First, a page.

Rice, Beans And Toilet Paper: Nathan Slate Joseph's Art Is All About The Essentials - 27 East

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Rice, Beans And Toilet Paper: Nathan Slate Joseph’s Art Is All About The Essentials

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Nathan Slate Joseph

Nathan Slate Joseph "Essential Black," 2020. Medium: is black beans and rice.

Artist Nathan Slate Joseph.

Artist Nathan Slate Joseph. ANNETTE HINKLE

Artist Nathan Slate Joseph.

Artist Nathan Slate Joseph. ANNETTE HINKLE

Nathan Slate Joseph

Nathan Slate Joseph "Essential 1," 2020. Medium is white rice and toilet paper.

Nathan Slate Joseph's

Nathan Slate Joseph's "Essential Yellow, Red and Black," 2020. Medium is white rice, red beans, black beans.

Nathan Slate Joseph's

Nathan Slate Joseph's "Essential Yellow & Black," 2020. Medium is white rice and black beans.

authorAnnette Hinkle on Jul 1, 2020

Rice and beans … they’re as essential as toilet paper in this era of pandemic.

That’s why Sag Harbor sculptor and artist Nathan Slate Joseph decided to use all three of those items in his latest creative endeavor.

Joseph’s large scale “paintings” are created from dried and dyed beans, rice and toilet paper and are collectively part of an exhibition called “Essentials,” which opens this weekend at Keyes Gallery, adjacent to The American Hotel in Sag Harbor.

“What is the most popular painting in the world?” asked Joseph during a recent late night visit to the gallery. “The Mona Lisa?

“The fact is, it’s a painting you can just imitate.”

With that, he held his hands up to the side of his face (an unlit cigar in one of them) and opened his mouth wide, offering an uncannily accurate reproduction of Edvard Munch’s ‘The Scream.’”

“A painting should have more than one aspect,” he noted. “Where else can you see motion that creates art? I thought of color.”

As an artist, Joseph, who came to New York from his native Israel in the 1960s and was inspired by the colors he encountered on a trip to Mexico in the 1970s, is a big fan of working with available materials, like scrap metal. He’s also keenly in tune with issues of importance in developing countries, among them globalization, immigration and climate change.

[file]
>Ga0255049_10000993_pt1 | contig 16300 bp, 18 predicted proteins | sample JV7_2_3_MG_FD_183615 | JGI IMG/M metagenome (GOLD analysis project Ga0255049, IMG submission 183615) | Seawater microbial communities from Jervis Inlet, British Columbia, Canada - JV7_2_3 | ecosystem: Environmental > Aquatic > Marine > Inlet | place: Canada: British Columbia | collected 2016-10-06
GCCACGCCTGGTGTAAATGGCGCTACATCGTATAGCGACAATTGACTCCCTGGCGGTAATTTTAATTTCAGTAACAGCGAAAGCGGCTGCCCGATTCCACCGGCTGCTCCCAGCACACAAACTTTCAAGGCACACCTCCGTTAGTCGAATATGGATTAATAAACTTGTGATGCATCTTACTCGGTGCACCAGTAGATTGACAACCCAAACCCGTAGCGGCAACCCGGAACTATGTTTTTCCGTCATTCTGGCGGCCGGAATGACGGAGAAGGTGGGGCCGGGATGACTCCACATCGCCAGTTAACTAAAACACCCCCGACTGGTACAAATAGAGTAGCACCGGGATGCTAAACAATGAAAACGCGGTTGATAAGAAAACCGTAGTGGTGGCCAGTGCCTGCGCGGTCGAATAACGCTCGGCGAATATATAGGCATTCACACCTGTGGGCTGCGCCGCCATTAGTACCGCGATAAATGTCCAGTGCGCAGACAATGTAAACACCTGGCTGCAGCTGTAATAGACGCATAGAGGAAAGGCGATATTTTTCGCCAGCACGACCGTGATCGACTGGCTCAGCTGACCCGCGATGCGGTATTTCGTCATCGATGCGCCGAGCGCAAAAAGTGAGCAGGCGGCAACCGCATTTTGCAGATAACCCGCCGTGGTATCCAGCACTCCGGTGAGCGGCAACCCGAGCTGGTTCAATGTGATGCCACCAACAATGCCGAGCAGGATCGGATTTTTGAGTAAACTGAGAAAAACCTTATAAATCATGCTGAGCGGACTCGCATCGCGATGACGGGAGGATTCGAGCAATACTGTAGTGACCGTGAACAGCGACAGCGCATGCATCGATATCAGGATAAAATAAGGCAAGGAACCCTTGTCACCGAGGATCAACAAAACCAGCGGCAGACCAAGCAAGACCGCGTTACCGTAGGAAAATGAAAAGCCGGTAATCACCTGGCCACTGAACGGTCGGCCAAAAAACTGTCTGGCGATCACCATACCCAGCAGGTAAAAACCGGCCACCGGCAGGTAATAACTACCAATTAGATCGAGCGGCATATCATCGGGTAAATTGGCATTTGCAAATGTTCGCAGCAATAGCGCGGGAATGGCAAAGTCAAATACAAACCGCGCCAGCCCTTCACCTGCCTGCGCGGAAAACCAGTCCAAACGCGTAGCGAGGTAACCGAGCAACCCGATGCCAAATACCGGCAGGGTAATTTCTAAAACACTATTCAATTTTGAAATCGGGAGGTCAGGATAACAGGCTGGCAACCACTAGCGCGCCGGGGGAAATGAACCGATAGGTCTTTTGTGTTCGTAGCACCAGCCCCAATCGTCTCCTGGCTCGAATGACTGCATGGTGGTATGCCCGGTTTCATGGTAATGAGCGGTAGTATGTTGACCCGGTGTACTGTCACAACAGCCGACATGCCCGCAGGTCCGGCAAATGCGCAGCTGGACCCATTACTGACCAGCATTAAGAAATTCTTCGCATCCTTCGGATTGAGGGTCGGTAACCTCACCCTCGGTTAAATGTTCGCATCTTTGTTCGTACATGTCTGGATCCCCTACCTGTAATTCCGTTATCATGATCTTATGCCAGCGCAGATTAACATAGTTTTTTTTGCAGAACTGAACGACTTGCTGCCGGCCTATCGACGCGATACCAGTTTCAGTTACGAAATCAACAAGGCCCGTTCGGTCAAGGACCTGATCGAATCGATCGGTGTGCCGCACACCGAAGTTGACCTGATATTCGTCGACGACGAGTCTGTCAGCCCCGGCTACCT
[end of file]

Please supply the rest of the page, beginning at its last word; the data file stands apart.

“My approach has always been organic in terms of color, material, everything. I use what is available and inexpensive, what’s inclusive, not exclusive, and what marries the outdoor with the indoor,” said Joseph. “I saw something on TV about Africa and then something about rice and beans came on. I realized that’s the essence of people — 90 percent of the world eats rice and beans.

“I looked at flat beans laying on the table and I thought, beans, who doesn’t know about beans and rice? It took me back to ‘Who doesn’t know the Scream?’” he said. “So two years ago, I started to play with it. I thought, ‘Let’s see if I can do something with beans on a canvas of wood.’”

But after making a couple attempts with beans and rice as a medium, he put the project away and moved onto something else. Then the pandemic hit, and Joseph finished the commissions he had underway at the time. When the stop-work order came, he found himself with no projects at all. Then a plumber stopped by his studio to fix some pipes and inspired him in a new direction.

“He was like an angel from overhead,” said Joseph. “He pulled out the rice and beans paintings and they still looked great.”

But this time, there was a new urgency and messaging in the work.

“Obviously, it’s about rice and beans. These are things you can still get in the supermarket — rice and beans,” he said. “If you have enough rice and beans you can live, you can eat. It’s part of a basic need around the world.

“What else became relevant? Toilet paper,” he said. “You never thought twice about it, but you wake up one day and it’s become the most important item in the world and people are fighting and killing each other over it. It went from non-existent in your mind to the most relevant item on a dime.”

As an artistic medium, uncooked rice and beans are rigid and difficult to keep in contact with surfaces like wood. So Joseph developed a process of working in which he first bleached both to remove the food properties and affixed them with a glue-like medium.

“There are red beans, lima beans, black beans. There are 1,000 different kinds of beans. There’s also lots of rice — Carolina rice, basmati rice,” he said. “I use white rice and brown rice too, but I bleach it, so it’s not alive anymore.

“It’s organic and natural. I created 25 works of rice and beans. I gave the rice color. It’s not rice anymore, it’s a surface,” he said. “Since I’m into colors, I have the most brilliant colors I can imagine.”

With this body of work, while his choice of medium may be commonplace, Joseph finds that the times we are living in are anything but. He notes that with COVID-19, this is the first time one disease has affected the whole planet at the same time during our lifetimes.

“With the speed of transit — planes and boats, it can spread quickly,” he said. “You go to sleep one night and it’s spring, and the next day it’s a pandemic and you can’t get toilet paper.”

“I’m making art out of something you can eat,” he added. “These works are about basic needs, and I guess you can say we are all experiencing a shift in consciousness in which those essentials are being redefined and revalued."

“Essentials,” an exhibition of Nathan Slate Joseph’s rice, bean and toilet paper paintings, opens with a reception on Saturday, July 3, from 6 to 9 p.m. at Keyes Gallery, 45 Main Street at The American Hotel in Sag Harbor. For information call 631-808-3588 or visit juliekeyesart.com.

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